The National Centre for Arts and Culture (NCAC) with its partner the University of Hamburg on Wednesday signed a Memorandum of Understanding (MoU), formalising the start of a new project that aims to make oral collections at the Centre more accessible to students and researchers.
The NCAC archive holds a collection of more than 5,000 oral recordings that cover various aspects of history, genealogies and folklore of the country and the sub-region. The collection started in the 1960s and is of international significance; more importantly it came at a time when Guinea Bissau lost all its archive to fire during that country’s turbulent years.
However, in the last 3 years the collection has been digitised thanks to the support from the British Library Endangered Archives Programme and Music Development and Heritage in Sweden.
The newly signed MoU between the two partners was supported by Garda Henkel Foundation of Germany and is expected to add value to what has already been achieved by facilitating a digital repository which can be accessed through an online research permit, with conditionality including payment of fees for accessing particular corpus of data that may be required by a researcher.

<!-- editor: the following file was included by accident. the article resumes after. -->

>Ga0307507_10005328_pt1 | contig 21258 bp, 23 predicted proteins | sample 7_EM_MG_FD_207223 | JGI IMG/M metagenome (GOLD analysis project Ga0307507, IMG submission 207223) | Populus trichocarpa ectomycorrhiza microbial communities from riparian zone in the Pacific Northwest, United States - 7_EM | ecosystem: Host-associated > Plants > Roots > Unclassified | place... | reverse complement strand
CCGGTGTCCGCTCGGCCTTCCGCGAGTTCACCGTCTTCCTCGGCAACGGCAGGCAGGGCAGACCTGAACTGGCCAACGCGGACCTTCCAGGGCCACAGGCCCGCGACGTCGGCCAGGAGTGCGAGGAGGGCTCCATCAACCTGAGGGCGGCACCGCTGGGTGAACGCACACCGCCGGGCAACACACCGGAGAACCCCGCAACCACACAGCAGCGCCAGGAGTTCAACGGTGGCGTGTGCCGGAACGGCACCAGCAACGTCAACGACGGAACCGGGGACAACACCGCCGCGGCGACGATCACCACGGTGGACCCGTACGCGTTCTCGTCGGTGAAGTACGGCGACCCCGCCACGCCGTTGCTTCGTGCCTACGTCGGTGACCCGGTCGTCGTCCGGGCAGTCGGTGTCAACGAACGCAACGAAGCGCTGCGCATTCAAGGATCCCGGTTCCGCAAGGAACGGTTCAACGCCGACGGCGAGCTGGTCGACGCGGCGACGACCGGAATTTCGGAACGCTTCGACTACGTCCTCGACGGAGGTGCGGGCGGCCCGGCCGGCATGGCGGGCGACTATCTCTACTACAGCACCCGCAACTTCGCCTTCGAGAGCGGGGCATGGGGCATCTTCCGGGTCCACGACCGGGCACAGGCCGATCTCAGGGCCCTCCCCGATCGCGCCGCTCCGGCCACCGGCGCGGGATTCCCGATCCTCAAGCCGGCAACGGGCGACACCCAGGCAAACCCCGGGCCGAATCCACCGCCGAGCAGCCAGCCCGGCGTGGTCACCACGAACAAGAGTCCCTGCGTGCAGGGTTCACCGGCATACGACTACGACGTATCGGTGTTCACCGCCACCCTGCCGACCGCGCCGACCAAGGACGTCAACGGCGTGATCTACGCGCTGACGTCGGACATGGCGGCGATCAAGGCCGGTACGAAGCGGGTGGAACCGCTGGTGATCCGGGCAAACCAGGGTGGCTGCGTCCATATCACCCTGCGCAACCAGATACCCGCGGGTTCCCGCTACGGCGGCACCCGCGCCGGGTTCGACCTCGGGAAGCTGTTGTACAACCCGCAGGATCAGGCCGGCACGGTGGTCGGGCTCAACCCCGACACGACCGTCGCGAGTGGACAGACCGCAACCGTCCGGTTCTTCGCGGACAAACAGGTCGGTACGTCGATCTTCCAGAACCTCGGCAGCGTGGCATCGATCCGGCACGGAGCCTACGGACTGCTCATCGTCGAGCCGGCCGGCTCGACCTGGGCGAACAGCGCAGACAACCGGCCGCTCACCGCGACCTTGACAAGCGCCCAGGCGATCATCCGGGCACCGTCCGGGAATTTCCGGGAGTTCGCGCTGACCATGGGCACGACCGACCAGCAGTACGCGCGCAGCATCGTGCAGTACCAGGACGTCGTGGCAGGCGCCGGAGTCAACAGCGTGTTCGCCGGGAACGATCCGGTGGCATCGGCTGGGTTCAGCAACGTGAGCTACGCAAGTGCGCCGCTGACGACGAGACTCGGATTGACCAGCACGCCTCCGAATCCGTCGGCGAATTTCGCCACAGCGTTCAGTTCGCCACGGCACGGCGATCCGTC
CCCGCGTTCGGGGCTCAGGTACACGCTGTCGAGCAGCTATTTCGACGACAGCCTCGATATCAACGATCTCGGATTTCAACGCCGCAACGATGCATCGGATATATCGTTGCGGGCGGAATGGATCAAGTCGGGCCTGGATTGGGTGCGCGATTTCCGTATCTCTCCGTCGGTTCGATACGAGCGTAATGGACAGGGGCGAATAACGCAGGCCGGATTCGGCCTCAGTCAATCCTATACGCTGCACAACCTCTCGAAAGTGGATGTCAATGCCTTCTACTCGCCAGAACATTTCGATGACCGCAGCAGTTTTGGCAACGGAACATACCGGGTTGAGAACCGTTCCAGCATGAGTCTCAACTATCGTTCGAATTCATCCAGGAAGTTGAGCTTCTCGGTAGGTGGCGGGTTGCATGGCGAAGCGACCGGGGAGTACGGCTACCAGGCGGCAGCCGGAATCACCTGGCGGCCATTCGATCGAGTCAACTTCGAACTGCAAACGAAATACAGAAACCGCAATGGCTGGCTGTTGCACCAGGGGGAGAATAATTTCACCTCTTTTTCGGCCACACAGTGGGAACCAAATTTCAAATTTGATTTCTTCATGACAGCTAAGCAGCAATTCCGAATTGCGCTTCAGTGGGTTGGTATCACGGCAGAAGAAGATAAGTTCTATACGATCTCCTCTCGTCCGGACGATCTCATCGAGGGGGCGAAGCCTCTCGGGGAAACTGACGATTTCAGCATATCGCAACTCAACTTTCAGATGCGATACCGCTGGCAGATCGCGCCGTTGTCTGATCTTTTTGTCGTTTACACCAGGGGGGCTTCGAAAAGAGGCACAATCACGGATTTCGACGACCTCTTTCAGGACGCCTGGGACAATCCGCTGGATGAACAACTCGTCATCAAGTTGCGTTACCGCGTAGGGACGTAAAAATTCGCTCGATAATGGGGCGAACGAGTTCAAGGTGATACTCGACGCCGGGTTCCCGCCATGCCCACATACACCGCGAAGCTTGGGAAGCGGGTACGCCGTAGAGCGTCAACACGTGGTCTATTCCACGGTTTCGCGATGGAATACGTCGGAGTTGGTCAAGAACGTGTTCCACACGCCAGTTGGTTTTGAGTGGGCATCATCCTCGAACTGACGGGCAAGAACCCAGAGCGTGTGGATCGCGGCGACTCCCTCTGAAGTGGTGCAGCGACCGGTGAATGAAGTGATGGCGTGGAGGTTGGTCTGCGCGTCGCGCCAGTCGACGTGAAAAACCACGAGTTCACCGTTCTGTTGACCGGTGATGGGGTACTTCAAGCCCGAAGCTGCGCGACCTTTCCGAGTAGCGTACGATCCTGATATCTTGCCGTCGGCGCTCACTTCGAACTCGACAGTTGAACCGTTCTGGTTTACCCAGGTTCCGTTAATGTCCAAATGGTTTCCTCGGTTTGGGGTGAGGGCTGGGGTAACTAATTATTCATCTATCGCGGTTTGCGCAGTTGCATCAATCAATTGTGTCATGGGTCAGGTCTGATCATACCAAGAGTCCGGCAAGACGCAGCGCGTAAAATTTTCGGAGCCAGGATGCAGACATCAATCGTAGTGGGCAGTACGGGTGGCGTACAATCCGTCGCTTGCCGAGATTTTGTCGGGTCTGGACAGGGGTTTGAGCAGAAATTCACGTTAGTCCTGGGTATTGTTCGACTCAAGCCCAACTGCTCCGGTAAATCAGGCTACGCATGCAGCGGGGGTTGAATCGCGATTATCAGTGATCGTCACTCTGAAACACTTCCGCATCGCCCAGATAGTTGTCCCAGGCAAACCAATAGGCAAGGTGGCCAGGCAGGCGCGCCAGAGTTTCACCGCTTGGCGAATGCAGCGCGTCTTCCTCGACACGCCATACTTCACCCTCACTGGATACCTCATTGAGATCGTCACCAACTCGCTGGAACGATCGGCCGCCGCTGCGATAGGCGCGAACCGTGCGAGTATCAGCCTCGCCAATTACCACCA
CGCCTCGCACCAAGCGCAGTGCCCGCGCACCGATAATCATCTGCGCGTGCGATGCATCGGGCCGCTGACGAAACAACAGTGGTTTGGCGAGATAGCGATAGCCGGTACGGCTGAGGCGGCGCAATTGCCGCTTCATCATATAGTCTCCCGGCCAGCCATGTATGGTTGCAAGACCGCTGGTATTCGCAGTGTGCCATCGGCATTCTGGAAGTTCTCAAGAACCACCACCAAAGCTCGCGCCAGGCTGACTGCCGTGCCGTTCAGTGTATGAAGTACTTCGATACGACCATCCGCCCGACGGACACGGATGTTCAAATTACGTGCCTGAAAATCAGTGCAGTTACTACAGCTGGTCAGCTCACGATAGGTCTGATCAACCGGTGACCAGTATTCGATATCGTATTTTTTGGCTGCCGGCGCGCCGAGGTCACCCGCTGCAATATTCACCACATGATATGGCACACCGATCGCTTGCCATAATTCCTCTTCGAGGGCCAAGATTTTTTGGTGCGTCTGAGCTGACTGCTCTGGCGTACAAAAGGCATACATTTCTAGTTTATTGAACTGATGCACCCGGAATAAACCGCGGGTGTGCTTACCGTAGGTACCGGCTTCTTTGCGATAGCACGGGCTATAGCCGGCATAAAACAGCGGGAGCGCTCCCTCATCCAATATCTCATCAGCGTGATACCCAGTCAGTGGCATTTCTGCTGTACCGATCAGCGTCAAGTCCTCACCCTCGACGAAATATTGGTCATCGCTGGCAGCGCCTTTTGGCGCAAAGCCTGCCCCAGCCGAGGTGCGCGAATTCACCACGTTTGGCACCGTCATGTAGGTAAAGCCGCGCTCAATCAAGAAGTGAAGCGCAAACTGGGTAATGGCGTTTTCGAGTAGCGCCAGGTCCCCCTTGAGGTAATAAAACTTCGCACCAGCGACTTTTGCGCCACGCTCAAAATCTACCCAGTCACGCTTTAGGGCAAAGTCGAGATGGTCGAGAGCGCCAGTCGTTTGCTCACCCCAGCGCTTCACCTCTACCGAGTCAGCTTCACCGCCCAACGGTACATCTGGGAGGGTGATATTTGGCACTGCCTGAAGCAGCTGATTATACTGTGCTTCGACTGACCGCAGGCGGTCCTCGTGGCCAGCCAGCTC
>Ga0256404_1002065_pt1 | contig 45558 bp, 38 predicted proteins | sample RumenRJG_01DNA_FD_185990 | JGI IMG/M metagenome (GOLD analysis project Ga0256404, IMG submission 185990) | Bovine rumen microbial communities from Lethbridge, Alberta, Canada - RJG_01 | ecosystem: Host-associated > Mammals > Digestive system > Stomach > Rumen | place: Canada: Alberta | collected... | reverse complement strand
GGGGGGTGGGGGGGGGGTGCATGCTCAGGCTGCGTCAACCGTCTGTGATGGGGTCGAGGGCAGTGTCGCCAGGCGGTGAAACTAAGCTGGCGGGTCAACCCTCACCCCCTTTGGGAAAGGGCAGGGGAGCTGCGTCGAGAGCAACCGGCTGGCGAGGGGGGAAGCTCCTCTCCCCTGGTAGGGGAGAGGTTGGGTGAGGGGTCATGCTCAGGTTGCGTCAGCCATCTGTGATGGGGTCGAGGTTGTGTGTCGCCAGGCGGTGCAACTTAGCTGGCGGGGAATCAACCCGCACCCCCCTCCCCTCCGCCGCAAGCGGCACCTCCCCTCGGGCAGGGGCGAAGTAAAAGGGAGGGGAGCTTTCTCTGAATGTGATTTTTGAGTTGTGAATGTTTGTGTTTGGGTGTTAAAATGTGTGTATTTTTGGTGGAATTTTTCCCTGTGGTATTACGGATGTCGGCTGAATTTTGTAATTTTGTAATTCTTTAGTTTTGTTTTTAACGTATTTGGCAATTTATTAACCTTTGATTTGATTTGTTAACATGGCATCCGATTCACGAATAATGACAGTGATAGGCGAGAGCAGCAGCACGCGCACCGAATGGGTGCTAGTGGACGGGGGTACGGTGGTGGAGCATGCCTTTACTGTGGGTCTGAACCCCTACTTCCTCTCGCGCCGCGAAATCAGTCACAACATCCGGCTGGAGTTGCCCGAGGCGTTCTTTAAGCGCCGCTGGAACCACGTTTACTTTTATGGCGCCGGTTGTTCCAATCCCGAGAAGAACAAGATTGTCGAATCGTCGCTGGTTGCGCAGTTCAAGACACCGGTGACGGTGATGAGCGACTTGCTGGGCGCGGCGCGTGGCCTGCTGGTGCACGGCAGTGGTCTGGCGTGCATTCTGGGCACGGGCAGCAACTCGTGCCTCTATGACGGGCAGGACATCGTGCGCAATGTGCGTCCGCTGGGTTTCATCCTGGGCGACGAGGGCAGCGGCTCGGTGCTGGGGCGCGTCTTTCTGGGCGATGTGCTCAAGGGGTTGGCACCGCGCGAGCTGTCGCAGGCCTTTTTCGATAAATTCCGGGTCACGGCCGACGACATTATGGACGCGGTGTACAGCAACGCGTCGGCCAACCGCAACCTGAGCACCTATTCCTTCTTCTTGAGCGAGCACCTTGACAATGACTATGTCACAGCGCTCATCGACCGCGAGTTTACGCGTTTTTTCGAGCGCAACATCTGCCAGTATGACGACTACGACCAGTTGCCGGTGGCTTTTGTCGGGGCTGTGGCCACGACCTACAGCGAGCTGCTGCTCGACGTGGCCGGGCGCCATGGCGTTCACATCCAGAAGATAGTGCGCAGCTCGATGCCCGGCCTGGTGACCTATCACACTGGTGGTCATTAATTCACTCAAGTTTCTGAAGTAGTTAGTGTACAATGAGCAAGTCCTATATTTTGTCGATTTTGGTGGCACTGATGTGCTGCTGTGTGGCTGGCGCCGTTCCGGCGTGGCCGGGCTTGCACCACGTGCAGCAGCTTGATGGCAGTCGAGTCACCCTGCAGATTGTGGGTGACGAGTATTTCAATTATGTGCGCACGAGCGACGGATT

The grant has facilitated inter-alia, the acquisition of equipment needed for refining the digitalisation of audio and paper files, including computers, scanners and software. Aside from NCAC staff, UTG students have been co-opted into the project to work on the transcription and translation of the data
The signing ceremony chaired by Baba Ceesay, Director General of the NCAC, was attended by Prof. Victor Owhotu, who represented the Board of Directors of NCAC, Prof. Henning Schreiber of University of Hamburg, Dr Katrin Pfeiffer, representing German partners on the ground and as well as NCAC officials, UTG students and Faculty staff, and representative of the Ministry of Tourism and Culture.
Speaking at the ceremony, Professor Schriber underscored the importance of oral collections, noting that they are invaluable assets for researchers in Africa, as they provide the version of the people concerned, “even though there is very little citing of such material in publication”.
The project package, he went on will create and increase awareness, recognition of the source and encourage more researchers to use and acknowledge it in their publications.
Professor Schriber added that the project will also make provision for research grants for students, whose work require the use of archives, or can add value to the archive by bringing new works, especially work that can fill the gaps in the collection.
“Also planned for early 2017 is an international symposium on ‘Oral Tradition in the Digital Age’, which will bring scholars from all over the world to speak on the subject,” he announced.
by Yunus S Saliu